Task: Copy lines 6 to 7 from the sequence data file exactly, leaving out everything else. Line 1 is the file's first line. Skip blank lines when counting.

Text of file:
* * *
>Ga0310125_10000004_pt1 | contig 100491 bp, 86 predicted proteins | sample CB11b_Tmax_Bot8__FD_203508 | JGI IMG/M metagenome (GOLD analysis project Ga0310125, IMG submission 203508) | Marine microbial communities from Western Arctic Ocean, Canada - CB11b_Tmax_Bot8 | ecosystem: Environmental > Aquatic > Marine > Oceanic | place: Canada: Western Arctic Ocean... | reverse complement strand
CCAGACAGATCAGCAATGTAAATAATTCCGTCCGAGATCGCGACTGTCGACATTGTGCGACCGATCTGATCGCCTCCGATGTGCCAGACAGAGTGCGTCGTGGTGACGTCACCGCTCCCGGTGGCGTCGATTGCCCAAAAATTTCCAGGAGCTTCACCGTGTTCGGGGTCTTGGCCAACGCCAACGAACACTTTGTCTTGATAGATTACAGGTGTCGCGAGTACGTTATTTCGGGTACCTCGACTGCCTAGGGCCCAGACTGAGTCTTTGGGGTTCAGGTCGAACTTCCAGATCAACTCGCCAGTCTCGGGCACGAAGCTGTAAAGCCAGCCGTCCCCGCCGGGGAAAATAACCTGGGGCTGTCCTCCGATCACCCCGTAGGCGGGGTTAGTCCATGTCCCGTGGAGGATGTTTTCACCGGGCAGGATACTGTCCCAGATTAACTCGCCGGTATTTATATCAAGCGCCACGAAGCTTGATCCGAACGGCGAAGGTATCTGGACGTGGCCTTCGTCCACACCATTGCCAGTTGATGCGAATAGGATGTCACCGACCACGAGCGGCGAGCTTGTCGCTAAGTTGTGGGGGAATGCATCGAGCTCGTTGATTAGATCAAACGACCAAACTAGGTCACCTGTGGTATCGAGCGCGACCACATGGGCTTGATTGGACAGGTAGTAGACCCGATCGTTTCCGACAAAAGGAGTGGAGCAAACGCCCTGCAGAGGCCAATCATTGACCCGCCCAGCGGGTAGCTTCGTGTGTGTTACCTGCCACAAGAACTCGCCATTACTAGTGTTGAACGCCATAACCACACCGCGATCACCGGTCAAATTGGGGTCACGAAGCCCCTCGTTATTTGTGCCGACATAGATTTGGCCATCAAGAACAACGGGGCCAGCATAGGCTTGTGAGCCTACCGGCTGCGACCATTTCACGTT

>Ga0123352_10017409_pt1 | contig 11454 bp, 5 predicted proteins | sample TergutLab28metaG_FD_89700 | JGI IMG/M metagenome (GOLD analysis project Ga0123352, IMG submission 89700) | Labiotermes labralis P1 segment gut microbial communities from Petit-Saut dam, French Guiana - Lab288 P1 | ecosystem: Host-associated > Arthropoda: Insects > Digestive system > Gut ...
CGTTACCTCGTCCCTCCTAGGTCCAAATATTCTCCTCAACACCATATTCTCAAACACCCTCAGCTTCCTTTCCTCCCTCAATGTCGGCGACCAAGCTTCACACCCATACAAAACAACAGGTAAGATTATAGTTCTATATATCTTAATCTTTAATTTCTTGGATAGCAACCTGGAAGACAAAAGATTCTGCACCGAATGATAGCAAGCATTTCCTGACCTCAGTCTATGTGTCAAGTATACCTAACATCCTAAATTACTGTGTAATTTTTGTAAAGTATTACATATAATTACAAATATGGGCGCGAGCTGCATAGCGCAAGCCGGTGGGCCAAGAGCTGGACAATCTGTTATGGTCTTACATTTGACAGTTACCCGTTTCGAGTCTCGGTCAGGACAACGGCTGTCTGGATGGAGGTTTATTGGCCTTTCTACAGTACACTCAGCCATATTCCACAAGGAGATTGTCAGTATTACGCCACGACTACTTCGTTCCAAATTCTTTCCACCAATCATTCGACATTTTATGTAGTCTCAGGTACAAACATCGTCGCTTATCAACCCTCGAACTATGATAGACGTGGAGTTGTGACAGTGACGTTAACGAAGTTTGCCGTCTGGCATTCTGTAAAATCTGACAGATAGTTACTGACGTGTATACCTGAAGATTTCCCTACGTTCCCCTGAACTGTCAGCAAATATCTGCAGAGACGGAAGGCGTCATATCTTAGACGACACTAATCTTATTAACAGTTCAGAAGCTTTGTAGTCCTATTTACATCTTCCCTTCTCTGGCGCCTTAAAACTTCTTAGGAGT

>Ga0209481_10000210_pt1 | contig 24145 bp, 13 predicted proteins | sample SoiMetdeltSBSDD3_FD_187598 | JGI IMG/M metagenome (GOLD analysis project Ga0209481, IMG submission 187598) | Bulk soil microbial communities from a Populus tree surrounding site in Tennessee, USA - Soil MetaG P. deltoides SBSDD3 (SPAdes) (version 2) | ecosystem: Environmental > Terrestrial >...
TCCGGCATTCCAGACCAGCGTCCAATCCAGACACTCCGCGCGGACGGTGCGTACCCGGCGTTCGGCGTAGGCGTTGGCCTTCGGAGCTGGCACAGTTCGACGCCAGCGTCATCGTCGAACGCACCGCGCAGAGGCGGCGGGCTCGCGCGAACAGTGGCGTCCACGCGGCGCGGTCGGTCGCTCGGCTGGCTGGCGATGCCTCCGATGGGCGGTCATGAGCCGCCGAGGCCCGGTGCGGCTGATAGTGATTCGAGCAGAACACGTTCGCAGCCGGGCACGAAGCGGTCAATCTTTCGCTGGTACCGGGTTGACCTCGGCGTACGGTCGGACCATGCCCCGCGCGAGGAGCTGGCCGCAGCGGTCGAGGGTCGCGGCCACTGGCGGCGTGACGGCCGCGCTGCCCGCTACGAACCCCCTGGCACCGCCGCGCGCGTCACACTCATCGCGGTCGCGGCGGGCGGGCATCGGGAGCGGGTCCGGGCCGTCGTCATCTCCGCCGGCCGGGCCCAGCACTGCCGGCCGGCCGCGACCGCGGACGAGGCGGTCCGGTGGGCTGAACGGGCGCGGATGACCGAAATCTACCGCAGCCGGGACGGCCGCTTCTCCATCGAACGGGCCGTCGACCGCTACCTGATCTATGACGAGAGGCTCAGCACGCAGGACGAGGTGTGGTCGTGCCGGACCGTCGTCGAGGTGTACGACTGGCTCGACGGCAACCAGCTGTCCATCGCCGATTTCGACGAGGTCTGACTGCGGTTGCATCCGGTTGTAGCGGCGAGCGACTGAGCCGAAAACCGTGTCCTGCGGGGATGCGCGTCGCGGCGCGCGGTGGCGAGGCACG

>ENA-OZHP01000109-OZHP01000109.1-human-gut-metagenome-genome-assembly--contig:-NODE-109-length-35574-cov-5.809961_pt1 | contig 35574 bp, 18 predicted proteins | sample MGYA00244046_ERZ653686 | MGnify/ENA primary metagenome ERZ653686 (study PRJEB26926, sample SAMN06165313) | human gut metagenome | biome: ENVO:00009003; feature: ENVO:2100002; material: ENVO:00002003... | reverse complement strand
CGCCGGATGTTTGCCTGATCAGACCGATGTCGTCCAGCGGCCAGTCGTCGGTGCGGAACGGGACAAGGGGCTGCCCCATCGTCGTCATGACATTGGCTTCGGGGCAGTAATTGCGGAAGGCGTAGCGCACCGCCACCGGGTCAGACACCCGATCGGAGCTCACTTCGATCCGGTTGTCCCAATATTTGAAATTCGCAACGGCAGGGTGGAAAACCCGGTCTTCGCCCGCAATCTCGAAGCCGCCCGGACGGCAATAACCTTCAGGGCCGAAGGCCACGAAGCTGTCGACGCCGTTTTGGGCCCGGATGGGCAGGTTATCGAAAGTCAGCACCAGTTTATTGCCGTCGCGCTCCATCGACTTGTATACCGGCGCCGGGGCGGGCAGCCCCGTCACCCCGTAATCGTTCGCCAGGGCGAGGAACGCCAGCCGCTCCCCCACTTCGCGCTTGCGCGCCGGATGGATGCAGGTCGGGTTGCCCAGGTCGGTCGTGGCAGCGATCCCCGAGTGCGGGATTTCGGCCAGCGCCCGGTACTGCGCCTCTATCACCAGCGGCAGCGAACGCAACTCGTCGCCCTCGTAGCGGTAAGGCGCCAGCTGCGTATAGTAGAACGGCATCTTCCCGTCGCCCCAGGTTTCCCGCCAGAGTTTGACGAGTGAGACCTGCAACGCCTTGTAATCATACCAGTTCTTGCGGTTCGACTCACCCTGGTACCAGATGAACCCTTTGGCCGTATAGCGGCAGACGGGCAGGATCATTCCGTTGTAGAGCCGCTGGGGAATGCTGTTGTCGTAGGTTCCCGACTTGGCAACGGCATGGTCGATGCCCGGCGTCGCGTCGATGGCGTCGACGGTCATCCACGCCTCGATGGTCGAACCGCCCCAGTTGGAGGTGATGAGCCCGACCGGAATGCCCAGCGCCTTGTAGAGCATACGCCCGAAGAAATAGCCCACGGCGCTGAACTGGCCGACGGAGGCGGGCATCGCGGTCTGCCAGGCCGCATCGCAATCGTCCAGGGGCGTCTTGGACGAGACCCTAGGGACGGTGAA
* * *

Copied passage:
TCCGGCATTCCAGACCAGCGTCCAATCCAGACACTCCGCGCGGACGGTGCGTACCCGGCGTTCGGCGTAGGCGTTGGCCTTCGGAGCTGGCACAGTTCGACGCCAGCGTCATCGTCGAACGCACCGCGCAGAGGCGGCGGGCTCGCGCGAACAGTGGCGTCCACGCGGCGCGGTCGGTCGCTCGGCTGGCTGGCGATGCCTCCGATGGGCGGTCATGAGCCGCCGAGGCCCGGTGCGGCTGATAGTGATTCGAGCAGAACACGTTCGCAGCCGGGCACGAAGCGGTCAATCTTTCGCTGGTACCGGGTTGACCTCGGCGTACGGTCGGACCATGCCCCGCGCGAGGAGCTGGCCGCAGCGGTCGAGGGTCGCGGCCACTGGCGGCGTGACGGCCGCGCTGCCCGCTACGAACCCCCTGGCACCGCCGCGCGCGTCACACTCATCGCGGTCGCGGCGGGCGGGCATCGGGAGCGGGTCCGGGCCGTCGTCATCTCCGCCGGCCGGGCCCAGCACTGCCGGCCGGCCGCGACCGCGGACGAGGCGGTCCGGTGGGCTGAACGGGCGCGGATGACCGAAATCTACCGCAGCCGGGACGGCCGCTTCTCCATCGAACGGGCCGTCGACCGCTACCTGATCTATGACGAGAGGCTCAGCACGCAGGACGAGGTGTGGTCGTGCCGGACCGTCGTCGAGGTGTACGACTGGCTCGACGGCAACCAGCTGTCCATCGCCGATTTCGACGAGGTCTGACTGCGGTTGCATCCGGTTGTAGCGGCGAGCGACTGAGCCGAAAACCGTGTCCTGCGGGGATGCGCGTCGCGGCGCGCGGTGGCGAGGCACG

>ENA-OZHP01000109-OZHP01000109.1-human-gut-metagenome-genome-assembly--contig:-NODE-109-length-35574-cov-5.809961_pt1 | contig 35574 bp, 18 predicted proteins | sample MGYA00244046_ERZ653686 | MGnify/ENA primary metagenome ERZ653686 (study PRJEB26926, sample SAMN06165313) | human gut metagenome | biome: ENVO:00009003; feature: ENVO:2100002; material: ENVO:00002003... | reverse complement strand